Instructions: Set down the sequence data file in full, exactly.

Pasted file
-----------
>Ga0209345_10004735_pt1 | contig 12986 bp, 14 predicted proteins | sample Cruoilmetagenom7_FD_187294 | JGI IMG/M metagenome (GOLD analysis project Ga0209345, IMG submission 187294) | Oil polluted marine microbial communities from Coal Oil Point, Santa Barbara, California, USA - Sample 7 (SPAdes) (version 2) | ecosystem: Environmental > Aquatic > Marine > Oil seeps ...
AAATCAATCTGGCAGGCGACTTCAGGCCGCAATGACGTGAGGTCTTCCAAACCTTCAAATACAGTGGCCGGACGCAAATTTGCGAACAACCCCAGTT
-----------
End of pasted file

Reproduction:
>Ga0209345_10004735_pt1 | contig 12986 bp, 14 predicted proteins | sample Cruoilmetagenom7_FD_187294 | JGI IMG/M metagenome (GOLD analysis project Ga0209345, IMG submission 187294) | Oil polluted marine microbial communities from Coal Oil Point, Santa Barbara, California, USA - Sample 7 (SPAdes) (version 2) | ecosystem: Environmental > Aquatic > Marine > Oil seeps ...
AAATCAATCTGGCAGGCGACTTCAGGCCGCAATGACGTGAGGTCTTCCAAACCTTCAAATACAGTGGCCGGACGCAAATTTGCGAACAACCCCAGTT